Boys In The Boat

Organizational Alignment

organizationalI recently read the book, Boys in the Boat. It was a true story of a sculling team from the University of Washington, who through hard work and discipline became national champs and went on to win the 1936 Olympics in Germany. It’s a great story, set against the dramatic background of the Berlin Olympics hosted by Adolf Hitler. It describes how a rowing team developed into the fastest in the world. Of course, the members of the team need to be strong and fit, but there comes a point when all come together in harmony to maximize their performance. It is said that the team is only as fast as its slowest rower, but once they reach that synchronized harmony, they outpace the rest of the competitors.

Consider your team or organization. Is everyone pulling together? Do they know where they are going? Do they have a common set of values? Is there internal conflict between departments or individuals? Are they rowing together in a way that will help them surpass the competition or lag to the rear?  As in sculling, everyone needs to be in harmony to maximize results.

In our practice, we have been able to work with a wide variety of organizations, both in the business and non-profit environment. Regardless of their size, much too often there are conflicts which affect the overall performance. Communications between individuals and departments may be sporadic. People retreat into silos with little care or understand the importance of other areas.

Aristotle is quoted as saying “The whole must be greater than the sum of its parts”. Leaders must alignmentask themselves whether this is true in their business. If not, where are the issues? Finally, how do make the output of those involved greater than the sum of their individual efforts? This is referred to as organizational alignment.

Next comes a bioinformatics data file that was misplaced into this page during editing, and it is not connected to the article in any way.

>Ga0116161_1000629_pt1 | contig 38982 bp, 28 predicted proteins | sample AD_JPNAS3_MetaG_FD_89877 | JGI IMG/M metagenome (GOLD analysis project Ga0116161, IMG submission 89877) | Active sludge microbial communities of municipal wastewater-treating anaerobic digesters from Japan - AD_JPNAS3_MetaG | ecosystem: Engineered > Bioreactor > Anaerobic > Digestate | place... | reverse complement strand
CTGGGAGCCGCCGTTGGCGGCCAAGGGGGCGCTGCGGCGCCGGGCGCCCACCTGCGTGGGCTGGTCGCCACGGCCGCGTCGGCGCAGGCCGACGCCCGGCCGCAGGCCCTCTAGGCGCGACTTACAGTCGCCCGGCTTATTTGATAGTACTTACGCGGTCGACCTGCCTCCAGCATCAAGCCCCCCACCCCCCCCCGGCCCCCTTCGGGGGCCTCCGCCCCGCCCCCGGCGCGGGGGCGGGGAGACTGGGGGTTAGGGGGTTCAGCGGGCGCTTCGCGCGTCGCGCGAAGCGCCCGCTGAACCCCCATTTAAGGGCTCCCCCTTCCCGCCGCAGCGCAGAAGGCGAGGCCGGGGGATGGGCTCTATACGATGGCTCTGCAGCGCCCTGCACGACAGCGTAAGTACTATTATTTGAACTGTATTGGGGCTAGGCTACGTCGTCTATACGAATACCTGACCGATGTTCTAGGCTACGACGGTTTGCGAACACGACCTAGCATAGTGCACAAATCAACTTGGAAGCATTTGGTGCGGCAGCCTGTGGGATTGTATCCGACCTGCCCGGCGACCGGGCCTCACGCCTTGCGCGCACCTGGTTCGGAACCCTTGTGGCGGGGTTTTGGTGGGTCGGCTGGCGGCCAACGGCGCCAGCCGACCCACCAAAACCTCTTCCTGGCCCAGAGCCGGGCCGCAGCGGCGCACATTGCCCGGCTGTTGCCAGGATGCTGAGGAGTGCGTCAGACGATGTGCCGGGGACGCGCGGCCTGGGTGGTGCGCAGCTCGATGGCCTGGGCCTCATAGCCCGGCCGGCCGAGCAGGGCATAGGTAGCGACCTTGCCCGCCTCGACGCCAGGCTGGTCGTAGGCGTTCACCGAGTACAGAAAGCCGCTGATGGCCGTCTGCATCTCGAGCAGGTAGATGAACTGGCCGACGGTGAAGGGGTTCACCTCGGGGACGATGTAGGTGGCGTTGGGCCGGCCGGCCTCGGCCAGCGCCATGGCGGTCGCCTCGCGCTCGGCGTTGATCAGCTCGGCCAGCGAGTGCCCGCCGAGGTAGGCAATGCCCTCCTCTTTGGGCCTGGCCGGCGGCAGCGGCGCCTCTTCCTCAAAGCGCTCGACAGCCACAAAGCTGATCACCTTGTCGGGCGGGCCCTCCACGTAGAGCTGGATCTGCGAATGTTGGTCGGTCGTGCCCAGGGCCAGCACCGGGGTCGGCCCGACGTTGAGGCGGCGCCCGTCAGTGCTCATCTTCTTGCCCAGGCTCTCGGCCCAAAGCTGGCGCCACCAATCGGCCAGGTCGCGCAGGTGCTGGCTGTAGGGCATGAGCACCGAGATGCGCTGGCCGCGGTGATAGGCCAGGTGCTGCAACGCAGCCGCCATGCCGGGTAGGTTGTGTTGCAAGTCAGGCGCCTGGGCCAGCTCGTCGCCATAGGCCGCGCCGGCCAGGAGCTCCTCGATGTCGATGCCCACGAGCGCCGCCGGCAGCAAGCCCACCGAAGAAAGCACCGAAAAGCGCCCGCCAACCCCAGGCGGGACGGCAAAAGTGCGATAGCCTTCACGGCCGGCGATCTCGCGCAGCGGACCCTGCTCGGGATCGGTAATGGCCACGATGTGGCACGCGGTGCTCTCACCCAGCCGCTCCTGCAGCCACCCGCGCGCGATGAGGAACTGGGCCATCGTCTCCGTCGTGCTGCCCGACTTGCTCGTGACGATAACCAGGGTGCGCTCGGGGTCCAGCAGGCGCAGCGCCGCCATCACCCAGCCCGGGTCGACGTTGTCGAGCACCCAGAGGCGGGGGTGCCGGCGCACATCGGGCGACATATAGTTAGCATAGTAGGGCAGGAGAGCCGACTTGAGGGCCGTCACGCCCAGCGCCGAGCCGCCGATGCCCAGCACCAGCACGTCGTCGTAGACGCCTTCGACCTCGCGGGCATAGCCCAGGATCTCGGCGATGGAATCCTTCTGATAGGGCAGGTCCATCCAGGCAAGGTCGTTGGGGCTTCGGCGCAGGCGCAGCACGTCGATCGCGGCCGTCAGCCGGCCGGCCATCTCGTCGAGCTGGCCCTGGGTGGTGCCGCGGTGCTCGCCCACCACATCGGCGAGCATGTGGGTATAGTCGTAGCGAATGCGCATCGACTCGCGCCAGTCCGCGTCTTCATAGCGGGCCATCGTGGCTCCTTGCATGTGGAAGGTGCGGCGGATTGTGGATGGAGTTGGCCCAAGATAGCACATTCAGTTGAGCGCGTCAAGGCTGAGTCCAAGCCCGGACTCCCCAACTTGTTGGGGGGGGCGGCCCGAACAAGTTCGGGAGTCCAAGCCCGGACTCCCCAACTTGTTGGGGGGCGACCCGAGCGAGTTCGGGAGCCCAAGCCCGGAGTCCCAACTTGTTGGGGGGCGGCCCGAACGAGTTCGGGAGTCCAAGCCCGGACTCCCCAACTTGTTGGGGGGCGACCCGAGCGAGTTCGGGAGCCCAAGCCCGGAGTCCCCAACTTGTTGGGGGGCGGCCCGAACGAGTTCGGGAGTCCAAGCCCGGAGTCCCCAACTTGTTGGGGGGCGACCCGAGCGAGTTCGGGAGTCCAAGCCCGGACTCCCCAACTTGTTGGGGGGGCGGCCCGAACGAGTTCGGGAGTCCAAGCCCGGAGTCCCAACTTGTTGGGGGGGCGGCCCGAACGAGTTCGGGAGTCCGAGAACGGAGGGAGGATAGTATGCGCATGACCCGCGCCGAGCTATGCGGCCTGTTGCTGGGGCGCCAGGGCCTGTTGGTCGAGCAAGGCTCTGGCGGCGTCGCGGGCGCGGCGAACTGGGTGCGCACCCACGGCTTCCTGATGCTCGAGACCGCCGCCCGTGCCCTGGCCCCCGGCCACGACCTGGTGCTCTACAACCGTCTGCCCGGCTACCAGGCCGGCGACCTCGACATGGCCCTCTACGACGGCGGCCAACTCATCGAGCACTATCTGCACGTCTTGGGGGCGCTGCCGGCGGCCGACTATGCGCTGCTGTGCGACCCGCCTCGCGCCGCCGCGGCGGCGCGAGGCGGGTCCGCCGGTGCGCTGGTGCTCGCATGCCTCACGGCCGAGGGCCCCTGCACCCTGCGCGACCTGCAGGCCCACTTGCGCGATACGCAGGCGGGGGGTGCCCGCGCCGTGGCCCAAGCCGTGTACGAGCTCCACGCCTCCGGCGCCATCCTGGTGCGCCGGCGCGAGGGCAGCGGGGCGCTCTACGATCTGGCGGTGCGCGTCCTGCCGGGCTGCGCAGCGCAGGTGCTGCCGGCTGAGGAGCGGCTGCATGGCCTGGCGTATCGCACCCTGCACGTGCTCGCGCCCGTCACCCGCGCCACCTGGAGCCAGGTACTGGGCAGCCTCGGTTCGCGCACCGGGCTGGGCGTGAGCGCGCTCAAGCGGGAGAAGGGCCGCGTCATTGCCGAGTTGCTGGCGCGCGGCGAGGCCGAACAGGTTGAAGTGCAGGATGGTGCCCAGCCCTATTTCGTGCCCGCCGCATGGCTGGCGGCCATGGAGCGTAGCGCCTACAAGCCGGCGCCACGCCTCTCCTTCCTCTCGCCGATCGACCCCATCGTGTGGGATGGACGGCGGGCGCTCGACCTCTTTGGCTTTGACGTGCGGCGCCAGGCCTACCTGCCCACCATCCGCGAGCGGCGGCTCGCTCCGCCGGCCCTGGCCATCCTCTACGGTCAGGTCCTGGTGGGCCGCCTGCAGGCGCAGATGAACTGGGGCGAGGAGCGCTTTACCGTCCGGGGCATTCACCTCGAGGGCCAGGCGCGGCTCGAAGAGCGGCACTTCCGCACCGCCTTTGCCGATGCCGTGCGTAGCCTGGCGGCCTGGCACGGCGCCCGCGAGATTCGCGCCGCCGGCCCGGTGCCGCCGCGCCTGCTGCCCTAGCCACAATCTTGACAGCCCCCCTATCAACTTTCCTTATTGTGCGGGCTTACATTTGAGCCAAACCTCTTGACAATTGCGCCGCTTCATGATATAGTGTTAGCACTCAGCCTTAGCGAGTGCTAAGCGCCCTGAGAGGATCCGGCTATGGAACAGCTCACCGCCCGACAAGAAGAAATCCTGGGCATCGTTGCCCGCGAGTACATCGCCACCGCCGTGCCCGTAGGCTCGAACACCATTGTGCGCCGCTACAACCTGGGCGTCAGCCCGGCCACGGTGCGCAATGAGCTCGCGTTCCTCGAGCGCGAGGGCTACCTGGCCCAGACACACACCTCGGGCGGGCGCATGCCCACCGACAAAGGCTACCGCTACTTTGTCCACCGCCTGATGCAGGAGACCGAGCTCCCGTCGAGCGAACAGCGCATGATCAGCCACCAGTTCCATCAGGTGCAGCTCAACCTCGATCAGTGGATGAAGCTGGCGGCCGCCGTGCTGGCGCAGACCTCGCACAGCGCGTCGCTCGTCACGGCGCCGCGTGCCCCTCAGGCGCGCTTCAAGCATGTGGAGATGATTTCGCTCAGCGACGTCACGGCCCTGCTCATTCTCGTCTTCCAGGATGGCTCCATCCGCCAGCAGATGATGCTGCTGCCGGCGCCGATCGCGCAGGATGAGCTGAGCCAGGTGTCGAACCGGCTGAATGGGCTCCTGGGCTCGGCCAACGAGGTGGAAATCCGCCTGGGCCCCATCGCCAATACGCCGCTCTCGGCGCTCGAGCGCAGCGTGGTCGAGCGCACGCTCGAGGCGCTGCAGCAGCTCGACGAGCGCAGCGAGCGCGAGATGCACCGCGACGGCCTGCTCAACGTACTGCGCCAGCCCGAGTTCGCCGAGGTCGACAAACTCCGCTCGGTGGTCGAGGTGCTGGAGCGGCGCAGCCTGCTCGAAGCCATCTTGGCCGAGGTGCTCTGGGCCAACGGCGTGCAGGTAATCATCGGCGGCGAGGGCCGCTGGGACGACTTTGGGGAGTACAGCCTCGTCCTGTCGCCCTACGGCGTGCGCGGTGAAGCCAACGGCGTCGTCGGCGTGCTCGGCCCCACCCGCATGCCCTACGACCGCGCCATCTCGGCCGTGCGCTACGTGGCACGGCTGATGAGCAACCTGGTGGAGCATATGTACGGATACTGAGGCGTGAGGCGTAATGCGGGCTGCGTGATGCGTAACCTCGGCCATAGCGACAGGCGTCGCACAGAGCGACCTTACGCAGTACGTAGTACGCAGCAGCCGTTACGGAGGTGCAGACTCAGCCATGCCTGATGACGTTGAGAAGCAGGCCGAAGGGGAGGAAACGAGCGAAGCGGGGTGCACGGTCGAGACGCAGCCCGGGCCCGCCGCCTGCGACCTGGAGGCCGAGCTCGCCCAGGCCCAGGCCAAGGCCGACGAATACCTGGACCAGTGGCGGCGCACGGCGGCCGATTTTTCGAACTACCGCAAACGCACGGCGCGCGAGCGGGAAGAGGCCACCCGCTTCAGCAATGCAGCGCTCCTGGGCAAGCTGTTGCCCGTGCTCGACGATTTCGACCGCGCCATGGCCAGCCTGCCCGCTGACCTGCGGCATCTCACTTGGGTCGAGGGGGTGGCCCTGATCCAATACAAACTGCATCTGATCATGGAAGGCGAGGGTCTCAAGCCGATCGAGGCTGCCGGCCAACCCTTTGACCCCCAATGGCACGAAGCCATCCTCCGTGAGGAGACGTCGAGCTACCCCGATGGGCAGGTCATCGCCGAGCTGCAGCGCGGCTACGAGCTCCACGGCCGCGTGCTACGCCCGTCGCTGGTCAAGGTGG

As we work with organizational leaders, we have learned to employ an assessment tool which exposes not only the weaknesses in maximizing the group’s efforts but also identifies strengths which are important to build upon. That assessment tool is entitled D.I.AL.O.G (Data Indicating Alignment of Organizational Goals.) The exercise is administer to the group anonymously on-line and followed up by individual interviews to validate the results. The on-line exercise provides the initial data which is reinforces through participant responses during the interview.

The exercise is modeled after the Malcolm Baldrige Performance Excellence Program, That extensive and time consuming program leads to a nationally recognized award coveted by both businesses and non-profits. D.I.AL.O.G. is a much simpler to use exercise leading to actionable results.

At the conclusion of the exercise, the results are discussed with organization’s leadership and programs recommendations that can address shortcomings and build upon strengths. They all center on the alignment of the activities of those within the organization with Core Values, Vision, and Mission. Do the team members clearly understand these key indicators of organizational success and do they incorporate them into their daily routines and behaviors? As a results, initiatives may be considered in the areas of team building, customer loyalty, communication, performance appraisals, and leadership.

As an example, one of our colleagues has been working with a national chain of restaurants. This is a business which can be subject to high employee turnover and is dependent on a high degree of customer loyalty. The employee turnover generates increased costs in recruiting and training.  A lack of customer loyalty can undermine the success of the business. In the survey, the participant at each restaurant were divided into different groups based on their management levels and roles in the restaurant. For example, the results of those who work in the front of the business such as wait staff where compared to those who work in the back room or kitchen. The owners were presented with the results of the efforts and learned that more time was needed in employee orientation, communications, and feedback. They have now made it a practice to administer D.I.AL.O.G on an annual basis as a measure of their continued commitment to excellence.

We hope that this discussion on organizational alignment will lead you to want to learn more and invite you to contact us. Email us at or call (910) 575-1286. Also consider our Complimentary Advisory Service which is available on our website